As a first-time guest in The Big Easy, I knew there’d be plenty of culture for me to soak in, but it didn’t occur to me that I’d walk away with more culinary knowledge than when I first set foot in the city. For all the drinking that goes on in New Orleans — and there’s a lot, especially considering that I visited over Halloween weekend — it was the food that stole my heart (the frozen daiquiris on every corner placed second).
**SIDE NOTE: If you are looking for the best frozen drink in town, look no further than the multiple ingredient concoctions dreamed up by the brilliant, internationally (and locally) recognized Abigail Gullo, the head bartender at Compère Lapin, an elegant boutique hotel located just across the street from the Riverside Hilton.**
After arriving late on a Friday night, and heading over to Voodoo music festival, the ostensible reason for my trip, I woke up Saturday to find myself at a private cooking school called Langlois Nola where I would be learning how to make crepes. Though my mom makes a mean crepe, I always thought mastering the airy thinness of the dish was well beyond my grasp. Wasn’t it super complicated?
“We look for two very scientific terms: Poof and flutter,” Chef Mel joked with a laugh as I nervously eyed her crepe batter.
Though the cooking school is flexible to work out of almost any location, our group got the chance to work in the founder Chef Amy’s house, which is a historic old restored home nestled in the heart of the French Quarter, just off the main course of rowdy, alcohol-soaked Bourbon Street. The whole point of the place is to prove that cooking good food doesn’t have to feel intimidating.
The second step was an equally straightforward two-part command: tilt and swirl. Easy enough. As evidenced above, my turn at spooning the batter into a small omelette pan, waiting for it to poof and flutter, and flipping it all the way over was successful. Fixed up with some more help from Mel, the finished crepe was full of mirepoix, andouille sausage and topped with a bit of unexpected crunch — a Funyun. Though crepes originated as part of haughty French cuisine, the Creole and Cajun adaptions of the delicate pancake allow for quirky additions like this, and so does Langlois itself.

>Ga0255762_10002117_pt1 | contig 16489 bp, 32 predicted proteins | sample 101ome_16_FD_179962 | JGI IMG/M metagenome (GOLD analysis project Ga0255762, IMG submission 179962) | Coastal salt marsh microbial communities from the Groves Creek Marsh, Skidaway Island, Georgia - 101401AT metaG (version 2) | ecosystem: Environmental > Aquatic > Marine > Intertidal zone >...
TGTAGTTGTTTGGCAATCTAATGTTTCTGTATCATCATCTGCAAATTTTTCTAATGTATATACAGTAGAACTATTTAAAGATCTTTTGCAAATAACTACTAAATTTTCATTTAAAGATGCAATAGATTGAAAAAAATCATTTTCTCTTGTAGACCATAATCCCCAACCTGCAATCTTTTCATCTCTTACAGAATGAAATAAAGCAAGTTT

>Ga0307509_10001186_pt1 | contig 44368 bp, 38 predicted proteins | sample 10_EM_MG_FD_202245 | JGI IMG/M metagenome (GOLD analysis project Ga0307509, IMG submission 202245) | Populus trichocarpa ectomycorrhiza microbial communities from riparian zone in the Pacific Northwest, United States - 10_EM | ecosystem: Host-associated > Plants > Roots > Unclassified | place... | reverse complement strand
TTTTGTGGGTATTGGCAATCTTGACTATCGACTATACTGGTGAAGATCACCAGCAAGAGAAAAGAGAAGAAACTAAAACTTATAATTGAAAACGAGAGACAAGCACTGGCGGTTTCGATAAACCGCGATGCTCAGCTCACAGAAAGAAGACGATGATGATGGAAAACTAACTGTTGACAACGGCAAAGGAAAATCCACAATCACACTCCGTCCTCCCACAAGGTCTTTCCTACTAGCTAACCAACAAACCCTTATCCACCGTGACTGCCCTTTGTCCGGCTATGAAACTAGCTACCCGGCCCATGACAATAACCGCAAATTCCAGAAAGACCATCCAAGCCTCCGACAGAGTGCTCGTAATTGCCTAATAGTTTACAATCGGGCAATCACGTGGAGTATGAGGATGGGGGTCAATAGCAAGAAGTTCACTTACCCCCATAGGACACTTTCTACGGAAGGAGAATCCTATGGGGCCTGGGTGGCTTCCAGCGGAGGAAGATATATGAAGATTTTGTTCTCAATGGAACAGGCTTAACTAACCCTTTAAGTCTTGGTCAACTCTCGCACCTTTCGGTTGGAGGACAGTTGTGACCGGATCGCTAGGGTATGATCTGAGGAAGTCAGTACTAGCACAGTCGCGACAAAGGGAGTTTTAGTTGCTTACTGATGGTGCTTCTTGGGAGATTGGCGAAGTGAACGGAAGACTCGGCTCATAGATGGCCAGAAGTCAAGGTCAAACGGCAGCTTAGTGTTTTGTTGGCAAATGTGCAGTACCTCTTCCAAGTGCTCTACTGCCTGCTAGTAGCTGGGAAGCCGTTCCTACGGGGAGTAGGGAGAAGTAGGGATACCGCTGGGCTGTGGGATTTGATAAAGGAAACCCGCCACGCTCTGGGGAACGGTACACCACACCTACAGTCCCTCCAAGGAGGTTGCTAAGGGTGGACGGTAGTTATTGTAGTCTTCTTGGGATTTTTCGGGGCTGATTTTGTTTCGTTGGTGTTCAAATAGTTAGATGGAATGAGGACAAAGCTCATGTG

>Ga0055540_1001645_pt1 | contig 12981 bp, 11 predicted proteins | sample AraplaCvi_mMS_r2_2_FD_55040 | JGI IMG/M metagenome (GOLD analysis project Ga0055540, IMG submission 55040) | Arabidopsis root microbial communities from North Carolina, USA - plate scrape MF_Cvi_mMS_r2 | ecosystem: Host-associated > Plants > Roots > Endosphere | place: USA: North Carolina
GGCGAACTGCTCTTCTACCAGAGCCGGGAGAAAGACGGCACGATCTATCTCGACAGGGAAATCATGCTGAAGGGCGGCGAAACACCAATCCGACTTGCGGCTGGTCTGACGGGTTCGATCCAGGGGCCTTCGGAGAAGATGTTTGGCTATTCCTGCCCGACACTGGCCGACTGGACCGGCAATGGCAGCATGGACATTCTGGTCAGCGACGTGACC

After working in Chef Mel’s gorgeous, fully-equipped kitchen, our little travel group headed out to the patio to dine outside. Chef Mel explained that her theory is food cooks itself, and we are merely the caretakers of the product. This attitude removes the idea that certain types of food are inaccessible to the rookie cook, and affirms even the efforts of even the most amateur chef.
Cooking class may have finished with completed crepes, but the eating in NOLA is never through. At Atchafalaya, a restaurant uptown known for its DIY Bloody Mary bar, I found fried chicken, gravy and biscuits (with an optional egg that) that had me texting friends at home. None of the New York or LA knockoffs I often frequent could hold a candle to the place.
Later in the night, after consuming quite a few of the city’s well-known frozen cocktails, a stop into the burger joint Port Of Call proved equally impressive. Instead of fries, every burger came standard with a loaded baked potato, a hearty reminder of the down home culture I’d stepped into.
Getting on the plane the next morning, hungover from a late night at the nearby casino, I felt like I’d experienced the city to the fullest extent. Tucked into my purse was a folder from Langlois that contained Chef Mel’s crepe recipe. This weekend, I plan to try watching for a poof and flutter on my own, although I might hold off on the frozen cocktail portion. I need to recover, and some things are best left to the confines of Bourbon Street.
1 cup milk — whole
1 egg — large
1/4 tsp Kosher salt
1 tsp vegetable oil
1 cup flour, all-purpose — sifted
1/2 stick butter, unsalted — cut in 1/4″ cubes (for Crepe flipping)
Prepare the crepes ahead of time or use prepared frozen crepes. In a blender combine milk, egg, salt, oil, and flour. Blend until smooth. The mixture should be similar to thick cream. Add more milk if you want it lighter. Let rest in the refrigerator for 1 hour or overnight.
Melt a teaspoon of butter in a small non-stick sauté pan. Place the pan over medium high heat. If the pan is hot enough, the batter will make a hissing noise when poured into the skillet. Use a 1 ounce ladle to pour the batter for the first crepe into the center of the pan. Immediately lift the pan from the heat, tilt and swirl. Coat the base of the pan with a thin layer of the batter. Return the pan to heat, lower to medium after you cook a few crepes or they will cook to quickly and burn.
After a minute or two, the crepe will turn brown at the edges and loosen completely from the pan. Gently loosen by tilting your pan down and up and flip it over. The crepe will slide to the edge of the pan itself. Cook the other side until any moisture disappears, just a few seconds. We call this “kissing the pan.” Transfer the crepe to a lightly oiled plate or parchment paper. Cover with a paper towel and cool to room temperature. Wrap in plastic wrap and place in the refrigerator for 24 hours or freeze for future use.